DONNA HOLMAN T&D Correspondent
The leader of the largest school system in Maryland says South Carolina State University put her on the path to becoming an educator.
“My interest in education was sparked at South Carolina State University, where I initially thought that I would study business and marketing,” Orangeburg native Dr. Monifa Bellinger McKnight said.
“However, after seeing the joy that the students in the education school were experiencing from their classes, I decided to become an education major, which has been one of the best decisions I have ever made,” she said.
McKnight was initially decided to be the acting superintendent of Montgomery County Public Schools (MCPS) following last year’s retirement of Dr. Jack R. Smith. In February, she was named superintendent.
She celebrated with family and friends in Orangeburg in March.
MCPS serves 165,000 children and is recognized as the 14th largest school system in the United States.
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“It is not lost on me that I am shattering the glass ceiling in MCPS as I become the district’s first female superintendent, nor is it lost on us that I am the second Black superintendent in the district,” McKnight said.
After McKnight’s graduation from SC State, she left Orangeburg and moved to Newport News, Virginia, to teach fourth and fifth grades at Newsome Park Magnet Elementary School.
“In my first year of teaching, one of my fourth-grade students, Karla, left a note for me that I will never forget. She said that, as her first African-American teacher, she saw herself in me. My classroom sparked a desire in her to follow in my footsteps and become a teacher,” McKnight said.
“Those are the sorts of relationships educators cultivate with all students, forming the lifeblood of everything we do. And these are the connections that mold the heart of our schools,” she said.
McKnight believes that her passion for service began as a child growing up in South Carolina.
She looks up to her grandmother, who in the 1950s raised 13 children on her own after the passing of her husband, McKnight’s grandfather. She appreciates that her grandmother instilled in the generations that followed, including her generation, the importance of service through a “fierce work ethic.”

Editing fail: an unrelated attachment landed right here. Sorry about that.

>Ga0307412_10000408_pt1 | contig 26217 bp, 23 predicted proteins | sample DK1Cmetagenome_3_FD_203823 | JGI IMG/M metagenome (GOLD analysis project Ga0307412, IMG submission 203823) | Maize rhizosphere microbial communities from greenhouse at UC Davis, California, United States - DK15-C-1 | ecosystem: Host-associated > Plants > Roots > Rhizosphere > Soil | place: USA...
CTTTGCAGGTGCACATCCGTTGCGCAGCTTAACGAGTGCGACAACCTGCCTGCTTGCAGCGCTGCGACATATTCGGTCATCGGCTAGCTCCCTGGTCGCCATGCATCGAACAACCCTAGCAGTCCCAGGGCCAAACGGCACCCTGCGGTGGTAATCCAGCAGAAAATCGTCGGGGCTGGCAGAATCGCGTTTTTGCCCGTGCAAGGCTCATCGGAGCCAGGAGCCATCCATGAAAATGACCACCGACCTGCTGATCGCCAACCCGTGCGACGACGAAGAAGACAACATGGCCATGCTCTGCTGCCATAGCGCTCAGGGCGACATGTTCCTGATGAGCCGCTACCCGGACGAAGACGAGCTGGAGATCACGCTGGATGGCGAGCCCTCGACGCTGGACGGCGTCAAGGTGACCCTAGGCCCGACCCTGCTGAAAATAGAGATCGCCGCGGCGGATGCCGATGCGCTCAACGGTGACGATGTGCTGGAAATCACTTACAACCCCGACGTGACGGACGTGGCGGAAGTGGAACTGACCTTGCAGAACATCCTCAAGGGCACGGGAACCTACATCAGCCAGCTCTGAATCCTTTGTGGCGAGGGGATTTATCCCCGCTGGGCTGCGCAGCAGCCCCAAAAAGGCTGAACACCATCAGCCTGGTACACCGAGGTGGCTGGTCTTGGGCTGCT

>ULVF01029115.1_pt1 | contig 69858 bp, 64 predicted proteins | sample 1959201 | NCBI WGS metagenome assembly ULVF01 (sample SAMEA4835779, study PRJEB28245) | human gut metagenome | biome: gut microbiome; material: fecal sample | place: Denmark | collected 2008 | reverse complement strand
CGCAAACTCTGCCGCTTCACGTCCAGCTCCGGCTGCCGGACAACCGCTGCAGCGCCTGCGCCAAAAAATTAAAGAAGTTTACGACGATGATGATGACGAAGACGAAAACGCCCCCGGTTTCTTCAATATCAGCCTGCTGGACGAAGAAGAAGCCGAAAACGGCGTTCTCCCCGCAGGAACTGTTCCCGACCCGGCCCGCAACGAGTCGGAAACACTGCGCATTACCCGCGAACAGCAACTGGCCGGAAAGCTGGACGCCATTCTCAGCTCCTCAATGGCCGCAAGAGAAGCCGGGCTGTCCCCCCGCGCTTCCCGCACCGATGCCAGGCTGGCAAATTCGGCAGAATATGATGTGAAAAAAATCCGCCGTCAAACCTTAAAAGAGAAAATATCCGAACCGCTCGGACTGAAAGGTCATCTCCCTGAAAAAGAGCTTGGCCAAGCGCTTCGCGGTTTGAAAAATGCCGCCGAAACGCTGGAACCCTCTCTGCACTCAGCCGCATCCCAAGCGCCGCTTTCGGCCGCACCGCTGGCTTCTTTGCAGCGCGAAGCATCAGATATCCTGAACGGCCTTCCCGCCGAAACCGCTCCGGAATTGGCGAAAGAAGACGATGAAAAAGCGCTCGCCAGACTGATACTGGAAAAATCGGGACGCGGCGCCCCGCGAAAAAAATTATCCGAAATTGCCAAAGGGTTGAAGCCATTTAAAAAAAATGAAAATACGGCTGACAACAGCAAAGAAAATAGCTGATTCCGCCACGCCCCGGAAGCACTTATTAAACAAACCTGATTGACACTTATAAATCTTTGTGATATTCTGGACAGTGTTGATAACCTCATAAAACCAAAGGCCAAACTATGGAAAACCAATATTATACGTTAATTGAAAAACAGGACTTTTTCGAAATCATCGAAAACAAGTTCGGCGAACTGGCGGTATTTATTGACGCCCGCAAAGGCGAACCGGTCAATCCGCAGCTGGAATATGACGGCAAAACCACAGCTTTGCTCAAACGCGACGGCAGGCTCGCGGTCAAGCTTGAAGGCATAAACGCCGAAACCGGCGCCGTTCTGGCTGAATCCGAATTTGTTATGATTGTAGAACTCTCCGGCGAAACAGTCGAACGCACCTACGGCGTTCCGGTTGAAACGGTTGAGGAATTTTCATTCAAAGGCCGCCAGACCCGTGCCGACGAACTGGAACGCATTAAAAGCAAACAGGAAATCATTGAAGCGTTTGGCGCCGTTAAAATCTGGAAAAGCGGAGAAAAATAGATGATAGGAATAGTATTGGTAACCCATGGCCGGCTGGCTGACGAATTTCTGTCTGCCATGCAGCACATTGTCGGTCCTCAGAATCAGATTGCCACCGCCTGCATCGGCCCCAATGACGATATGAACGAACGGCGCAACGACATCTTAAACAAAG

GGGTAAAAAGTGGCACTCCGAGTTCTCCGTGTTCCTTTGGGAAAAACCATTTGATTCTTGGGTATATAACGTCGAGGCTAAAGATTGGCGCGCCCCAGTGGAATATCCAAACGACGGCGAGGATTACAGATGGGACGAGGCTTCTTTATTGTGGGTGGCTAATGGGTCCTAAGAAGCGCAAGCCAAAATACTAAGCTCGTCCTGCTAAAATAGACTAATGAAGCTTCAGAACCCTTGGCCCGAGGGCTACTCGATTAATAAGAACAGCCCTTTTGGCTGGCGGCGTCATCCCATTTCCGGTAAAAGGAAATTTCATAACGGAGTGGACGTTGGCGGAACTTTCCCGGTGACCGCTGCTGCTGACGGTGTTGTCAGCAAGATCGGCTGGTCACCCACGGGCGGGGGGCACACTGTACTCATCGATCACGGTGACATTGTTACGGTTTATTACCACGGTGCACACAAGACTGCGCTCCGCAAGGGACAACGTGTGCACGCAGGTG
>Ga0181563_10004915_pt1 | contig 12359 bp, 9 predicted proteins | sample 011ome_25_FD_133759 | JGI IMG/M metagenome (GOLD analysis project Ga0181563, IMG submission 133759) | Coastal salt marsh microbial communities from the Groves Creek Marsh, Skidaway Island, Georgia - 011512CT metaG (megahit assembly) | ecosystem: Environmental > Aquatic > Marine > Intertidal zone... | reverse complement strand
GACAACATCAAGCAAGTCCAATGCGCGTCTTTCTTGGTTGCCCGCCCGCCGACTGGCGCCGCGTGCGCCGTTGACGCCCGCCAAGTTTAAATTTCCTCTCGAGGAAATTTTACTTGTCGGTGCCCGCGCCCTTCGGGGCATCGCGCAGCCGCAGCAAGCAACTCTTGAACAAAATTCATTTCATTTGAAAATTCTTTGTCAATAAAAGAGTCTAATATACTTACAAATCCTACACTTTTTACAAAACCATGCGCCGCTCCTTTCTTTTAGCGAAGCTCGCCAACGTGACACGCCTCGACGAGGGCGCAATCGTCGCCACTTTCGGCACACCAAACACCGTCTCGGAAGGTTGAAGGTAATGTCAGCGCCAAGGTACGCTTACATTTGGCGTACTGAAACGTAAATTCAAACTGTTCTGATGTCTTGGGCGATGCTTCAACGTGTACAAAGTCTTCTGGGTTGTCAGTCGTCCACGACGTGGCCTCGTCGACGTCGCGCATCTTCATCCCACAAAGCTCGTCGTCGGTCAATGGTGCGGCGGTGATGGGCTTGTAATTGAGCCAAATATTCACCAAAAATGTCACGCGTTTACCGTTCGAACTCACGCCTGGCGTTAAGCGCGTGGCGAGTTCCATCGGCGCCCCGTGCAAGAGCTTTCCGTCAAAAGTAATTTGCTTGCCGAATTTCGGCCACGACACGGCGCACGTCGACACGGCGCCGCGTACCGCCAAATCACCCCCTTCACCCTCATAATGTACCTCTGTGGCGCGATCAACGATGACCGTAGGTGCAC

“Bringing together an orientation towards service with that work ethic has allowed me to discover my purpose. Service is about bringing to others what we prioritize in the privacy of our own homes,” McKnight said.
“My mother didn’t just make sure that my two sisters and I had food on the table every night, as a food services worker, she dedicated herself to ensuring that the children in our local school system had meals that were prepared with that exact same level of care,” McKnight said.
She applauds her stepfather for devotedly keeping their house in order while exacting that same type of care and attention to detail in other facilities as he carried out his duties as a building service worker.
“My parents paved the way for me and now it is my turn to pay it forward. Ayden, my 10-year old son and the joy of my life, is my best teacher. Watching him grow and learn introduces new perspectives into my life every day,” McKnight said.
“Spending time with Ayden, my husband Burnus, my mother, my two sisters and their children, as well as my dog, Lizzie, comprises most of what I do in my free time,” she said.
She added that she also finds time to exercise with a group of women many nights of the week and weekend mornings to decompress from the pressures of work and to focus on her own health and well-being.
McKnight firmly believes in the power and strength of family and community. Moving from South Carolina to Virginia to Maryland has given her opportunities to experience diversity and various cultures and has shown her the importance of the community.
“For almost all of the past 20 years, I have worked in Montgomery County Public Schools as a teacher, teacher leader, assistant principal, principal and central office administrator. Taken together, my experience growing up personally, in South Carolina and professionally, in Montgomery County, has built my deep belief of the power of people and the power of communities,” she said.
As superintendent, McKnight’s goals will be “rebuilding trust and engaging stakeholders, ensuring physical health and social-emotional wellness, and refocusing on teaching and learning.” As important as these priorities are in Montgomery County, I would venture to say that the school systems across the country are focused on similar areas, so that we can rebuild public education to help all students maximize their potential in the pandemic’s aftermath.”
“I approach this role with a relentless work ethic and an unwavering belief in the limitless potential of all children. That purpose is inscribed in the motto of Parkland Middle School, where I began my teaching career in Montgomery County: ‘Every student, whatever it takes,’ she said.